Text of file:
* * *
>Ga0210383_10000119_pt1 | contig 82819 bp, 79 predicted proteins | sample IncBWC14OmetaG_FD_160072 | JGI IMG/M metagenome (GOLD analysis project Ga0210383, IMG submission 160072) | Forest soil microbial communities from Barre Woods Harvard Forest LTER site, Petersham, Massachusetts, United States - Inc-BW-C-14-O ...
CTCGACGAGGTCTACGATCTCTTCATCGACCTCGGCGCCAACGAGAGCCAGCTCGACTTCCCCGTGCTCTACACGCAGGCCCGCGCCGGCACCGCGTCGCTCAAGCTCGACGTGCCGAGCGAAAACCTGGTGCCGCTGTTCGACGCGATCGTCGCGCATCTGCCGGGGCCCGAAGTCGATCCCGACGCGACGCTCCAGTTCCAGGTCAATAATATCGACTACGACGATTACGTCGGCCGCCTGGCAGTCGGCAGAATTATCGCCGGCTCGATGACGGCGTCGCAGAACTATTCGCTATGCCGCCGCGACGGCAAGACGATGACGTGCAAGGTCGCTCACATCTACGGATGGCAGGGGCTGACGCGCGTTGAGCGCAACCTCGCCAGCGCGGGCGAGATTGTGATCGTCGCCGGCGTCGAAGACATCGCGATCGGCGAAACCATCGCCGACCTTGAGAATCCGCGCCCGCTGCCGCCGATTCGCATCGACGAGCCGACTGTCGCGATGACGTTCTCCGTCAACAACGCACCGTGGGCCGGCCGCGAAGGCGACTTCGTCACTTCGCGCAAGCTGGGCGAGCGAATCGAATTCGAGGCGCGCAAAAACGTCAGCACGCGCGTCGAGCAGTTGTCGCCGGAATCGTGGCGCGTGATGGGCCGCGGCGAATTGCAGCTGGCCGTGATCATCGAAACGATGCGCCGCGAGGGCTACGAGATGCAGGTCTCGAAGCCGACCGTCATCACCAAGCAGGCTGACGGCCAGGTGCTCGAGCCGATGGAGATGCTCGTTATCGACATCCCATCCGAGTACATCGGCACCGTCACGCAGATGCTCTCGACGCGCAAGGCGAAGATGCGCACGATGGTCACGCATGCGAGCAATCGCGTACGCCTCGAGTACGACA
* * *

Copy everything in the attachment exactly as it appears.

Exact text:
>Ga0210383_10000119_pt1 | contig 82819 bp, 79 predicted proteins | sample IncBWC14OmetaG_FD_160072 | JGI IMG/M metagenome (GOLD analysis project Ga0210383, IMG submission 160072) | Forest soil microbial communities from Barre Woods Harvard Forest LTER site, Petersham, Massachusetts, United States - Inc-BW-C-14-O ...
CTCGACGAGGTCTACGATCTCTTCATCGACCTCGGCGCCAACGAGAGCCAGCTCGACTTCCCCGTGCTCTACACGCAGGCCCGCGCCGGCACCGCGTCGCTCAAGCTCGACGTGCCGAGCGAAAACCTGGTGCCGCTGTTCGACGCGATCGTCGCGCATCTGCCGGGGCCCGAAGTCGATCCCGACGCGACGCTCCAGTTCCAGGTCAATAATATCGACTACGACGATTACGTCGGCCGCCTGGCAGTCGGCAGAATTATCGCCGGCTCGATGACGGCGTCGCAGAACTATTCGCTATGCCGCCGCGACGGCAAGACGATGACGTGCAAGGTCGCTCACATCTACGGATGGCAGGGGCTGACGCGCGTTGAGCGCAACCTCGCCAGCGCGGGCGAGATTGTGATCGTCGCCGGCGTCGAAGACATCGCGATCGGCGAAACCATCGCCGACCTTGAGAATCCGCGCCCGCTGCCGCCGATTCGCATCGACGAGCCGACTGTCGCGATGACGTTCTCCGTCAACAACGCACCGTGGGCCGGCCGCGAAGGCGACTTCGTCACTTCGCGCAAGCTGGGCGAGCGAATCGAATTCGAGGCGCGCAAAAACGTCAGCACGCGCGTCGAGCAGTTGTCGCCGGAATCGTGGCGCGTGATGGGCCGCGGCGAATTGCAGCTGGCCGTGATCATCGAAACGATGCGCCGCGAGGGCTACGAGATGCAGGTCTCGAAGCCGACCGTCATCACCAAGCAGGCTGACGGCCAGGTGCTCGAGCCGATGGAGATGCTCGTTATCGACATCCCATCCGAGTACATCGGCACCGTCACGCAGATGCTCTCGACGCGCAAGGCGAAGATGCGCACGATGGTCACGCATGCGAGCAATCGCGTACGCCTCGAGTACGACA